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Question on RIS on Windows Server 2003

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  • Windows Server 2003
  • Windows
Last response: in Windows 2000/NT
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May 18, 2004 2:17:11 PM

Archived from groups: microsoft.public.win2000.setup_deployment (More info?)

Forgive my ignorance but I'm trying to decide which method to use for RIS
installations. I've been reading some documentation on RIS and am slightly
confused...

Why would anyone use RISETUP to create an image of an operating system when
they could use RIPREP which (according to the documentation) is faster and
can be used on different hardware (as long as the HALs are compatible).

Also RIPREP can install the O/S, settings and other applications whereas
RISETUP can't store desktop settings and can only install applications with
a script (and also it's a lot slower than RIPREP). With a fast ethernet
network connection RIPREP is supposed to be able to copy a 2.5Gb image to a
client machine in 3.5 minutes. RISETUP would take much longer.

Even if I didn't have to roll out a standard desktop environment and just
wanted a flat O/S then wouldn't RIPREP be better because it's faster?

Any comments appreciated.
Thanks
Pete

More about : question ris windows server 2003

May 27, 2004 8:29:41 PM

Archived from groups: microsoft.public.win2000.setup_deployment (More info?)

You MUST run RISETUP at least once for RIS to work.

RISETUP:
Basically copies the CD to the RIS server. You NEED a CD-Based image
(referred to as a "flat" image) in order to make RIPREP images.

RIPREP:
Once you image a machine with a RISETUP image. You can do all kinds of
stuff, like add software, etc. When you have all the things set up
correctly, you can use RIPREP to turn that into a RIPREP image. The RIPREP
image is the one you'll most likely deploy to client computers.

The way RIS works is by Combining a RIPREP image (everything you've added
on) with a RISETUP (Original Windows files) image to make new clients. You
rarely use a RISETUP (aka FLAT) image.

Here's some things to keep in mind:
- Don't make a RIPREP image off a machine with a big hard drive, because you
can only put an image on to a machine that has that size of a hard drive or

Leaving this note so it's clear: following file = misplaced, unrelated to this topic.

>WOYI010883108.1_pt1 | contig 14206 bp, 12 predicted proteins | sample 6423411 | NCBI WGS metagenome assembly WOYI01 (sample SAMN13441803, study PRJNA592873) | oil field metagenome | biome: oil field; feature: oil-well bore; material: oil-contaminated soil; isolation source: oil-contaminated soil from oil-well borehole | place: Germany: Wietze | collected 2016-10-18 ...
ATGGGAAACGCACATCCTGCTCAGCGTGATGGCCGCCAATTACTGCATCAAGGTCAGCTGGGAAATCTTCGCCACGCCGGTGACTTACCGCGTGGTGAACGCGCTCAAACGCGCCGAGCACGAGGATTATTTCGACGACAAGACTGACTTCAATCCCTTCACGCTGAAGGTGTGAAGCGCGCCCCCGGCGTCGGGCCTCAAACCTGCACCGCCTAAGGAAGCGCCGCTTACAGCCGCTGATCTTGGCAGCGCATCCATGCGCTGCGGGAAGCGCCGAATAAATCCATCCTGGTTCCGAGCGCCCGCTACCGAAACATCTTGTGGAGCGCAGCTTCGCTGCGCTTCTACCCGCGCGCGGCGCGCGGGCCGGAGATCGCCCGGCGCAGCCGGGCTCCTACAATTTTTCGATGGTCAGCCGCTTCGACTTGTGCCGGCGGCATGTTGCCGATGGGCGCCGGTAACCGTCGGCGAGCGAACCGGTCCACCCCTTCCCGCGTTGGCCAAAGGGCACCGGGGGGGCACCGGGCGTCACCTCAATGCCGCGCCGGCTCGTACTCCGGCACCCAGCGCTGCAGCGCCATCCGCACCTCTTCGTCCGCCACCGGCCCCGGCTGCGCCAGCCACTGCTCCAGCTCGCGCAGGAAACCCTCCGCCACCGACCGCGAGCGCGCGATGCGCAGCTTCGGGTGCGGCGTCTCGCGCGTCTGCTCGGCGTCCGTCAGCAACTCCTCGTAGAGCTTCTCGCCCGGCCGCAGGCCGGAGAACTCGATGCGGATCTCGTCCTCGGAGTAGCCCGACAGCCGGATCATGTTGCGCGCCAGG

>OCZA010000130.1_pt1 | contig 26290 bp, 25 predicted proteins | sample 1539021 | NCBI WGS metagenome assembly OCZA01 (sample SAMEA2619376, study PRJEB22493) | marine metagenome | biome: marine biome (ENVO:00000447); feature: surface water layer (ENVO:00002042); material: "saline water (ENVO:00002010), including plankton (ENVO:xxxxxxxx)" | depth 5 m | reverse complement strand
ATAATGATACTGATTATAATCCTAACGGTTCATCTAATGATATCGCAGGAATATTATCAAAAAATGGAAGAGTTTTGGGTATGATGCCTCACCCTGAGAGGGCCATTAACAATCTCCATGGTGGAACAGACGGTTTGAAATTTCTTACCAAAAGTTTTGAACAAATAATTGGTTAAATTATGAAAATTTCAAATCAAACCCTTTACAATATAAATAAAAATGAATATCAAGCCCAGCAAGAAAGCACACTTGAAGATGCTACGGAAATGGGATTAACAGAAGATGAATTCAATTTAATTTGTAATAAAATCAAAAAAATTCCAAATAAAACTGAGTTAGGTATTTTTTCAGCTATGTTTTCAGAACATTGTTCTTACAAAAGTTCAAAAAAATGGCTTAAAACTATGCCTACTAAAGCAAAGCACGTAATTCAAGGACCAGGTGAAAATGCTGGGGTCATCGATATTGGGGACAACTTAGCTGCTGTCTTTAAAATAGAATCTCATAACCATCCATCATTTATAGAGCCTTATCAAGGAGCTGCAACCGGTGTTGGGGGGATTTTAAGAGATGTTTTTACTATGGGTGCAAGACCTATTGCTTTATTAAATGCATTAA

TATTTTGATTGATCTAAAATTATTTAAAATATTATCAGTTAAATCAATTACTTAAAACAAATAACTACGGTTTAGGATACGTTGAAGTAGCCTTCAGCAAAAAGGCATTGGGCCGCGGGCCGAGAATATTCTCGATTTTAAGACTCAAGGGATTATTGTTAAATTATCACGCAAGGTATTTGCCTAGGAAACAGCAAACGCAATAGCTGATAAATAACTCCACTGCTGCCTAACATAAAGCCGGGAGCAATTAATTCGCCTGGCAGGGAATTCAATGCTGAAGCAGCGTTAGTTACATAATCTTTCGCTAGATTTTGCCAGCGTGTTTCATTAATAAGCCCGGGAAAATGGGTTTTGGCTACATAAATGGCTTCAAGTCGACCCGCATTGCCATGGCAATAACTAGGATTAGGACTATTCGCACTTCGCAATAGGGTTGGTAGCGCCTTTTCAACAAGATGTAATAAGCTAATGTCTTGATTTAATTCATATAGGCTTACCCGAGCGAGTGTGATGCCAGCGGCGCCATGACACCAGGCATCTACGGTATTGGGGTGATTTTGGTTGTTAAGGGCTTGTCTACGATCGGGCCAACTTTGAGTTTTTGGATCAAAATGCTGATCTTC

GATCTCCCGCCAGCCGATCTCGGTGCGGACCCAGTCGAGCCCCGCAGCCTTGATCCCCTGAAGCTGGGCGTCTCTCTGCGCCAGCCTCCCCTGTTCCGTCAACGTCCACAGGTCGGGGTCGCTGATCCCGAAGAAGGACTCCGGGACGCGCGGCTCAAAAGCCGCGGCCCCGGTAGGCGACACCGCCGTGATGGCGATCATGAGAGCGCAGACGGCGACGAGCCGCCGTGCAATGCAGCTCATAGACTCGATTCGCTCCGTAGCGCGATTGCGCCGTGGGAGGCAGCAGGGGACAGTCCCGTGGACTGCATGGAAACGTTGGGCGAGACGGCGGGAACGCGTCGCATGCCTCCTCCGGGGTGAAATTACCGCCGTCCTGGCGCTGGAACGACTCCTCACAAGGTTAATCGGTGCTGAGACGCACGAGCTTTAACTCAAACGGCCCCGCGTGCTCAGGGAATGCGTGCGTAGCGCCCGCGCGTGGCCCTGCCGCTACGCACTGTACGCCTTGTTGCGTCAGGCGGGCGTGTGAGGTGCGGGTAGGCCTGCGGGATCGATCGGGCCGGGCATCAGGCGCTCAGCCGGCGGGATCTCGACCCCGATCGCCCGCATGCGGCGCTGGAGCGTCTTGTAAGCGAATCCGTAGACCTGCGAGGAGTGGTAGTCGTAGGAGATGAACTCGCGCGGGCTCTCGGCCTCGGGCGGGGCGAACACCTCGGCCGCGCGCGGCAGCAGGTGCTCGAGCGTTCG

smaller, regardless of how much space you've used.
- When you make a RIPREP image, install and configure the look you want
under a single user profile. Log in with another profile, and then copy the
profile you set up to the default user profile. Then run RIPREP.
- Make use of the Riprep.sif file in your Riprep images, referred to as an
"answer file." You can actually totally bypass the "Welcome to Windows"
screen where you put in the product key, time zone, admin password, etc. So
basically you can pick an image and walk away, no need to hang around to
walk through setup.
- If you ever apply Windows updates or Service packs to an image you're
creating, and then try to use Riprep to add it to the server, it won't let
you... because now your Riprep image is more up to date than the Risetup
image. The way around this is to "slipstream" the updates to a new RISETUP
image. You'd use the update command. (More info all over the web).

RIS is awesome, 4 guys here once RISed 200+ machines in a few hours one
night, we logged in to each PC, picked the image and moved on to the next PC
using an unattended installation setup (using the riprep.sif setup
information file). Our helpdesk call volume dropped significantly within the
week by standardizing/cleaning up all these machines.


good luck!



"Pete" <peter.brown@logicacmg.com> wrote in message
news:esWasjLPEHA.1512@TK2MSFTNGP10.phx.gbl...
> Forgive my ignorance but I'm trying to decide which method to use for RIS
> installations. I've been reading some documentation on RIS and am slightly
> confused...
>
> Why would anyone use RISETUP to create an image of an operating system
when
> they could use RIPREP which (according to the documentation) is faster and
> can be used on different hardware (as long as the HALs are compatible).
>
> Also RIPREP can install the O/S, settings and other applications whereas
> RISETUP can't store desktop settings and can only install applications
with
> a script (and also it's a lot slower than RIPREP). With a fast ethernet
> network connection RIPREP is supposed to be able to copy a 2.5Gb image to
a
> client machine in 3.5 minutes. RISETUP would take much longer.
>
> Even if I didn't have to roll out a standard desktop environment and just
> wanted a flat O/S then wouldn't RIPREP be better because it's faster?
>
> Any comments appreciated.
> Thanks
> Pete
>
>
May 27, 2009 2:20:53 PM

We do use Riprep and it works great...but the HAL does become a tedious issue at times.
I wonder if using Ghost Server would help this problem out. We have over 100 laptops, most are the same model, but sometimes the HAL just doesnt come to be the same on each one...it's odd.

The other issue i have run into with Riprep is using SP.3. Everytime i create an image with SP3, i get a blue screen of death when i put it back onto a laptop. So now, i have a good working image with SP2 and am going to attempt to use slipstream to integrate SP3. Anyone else have issues with SP3 and RIS?

Jeff
!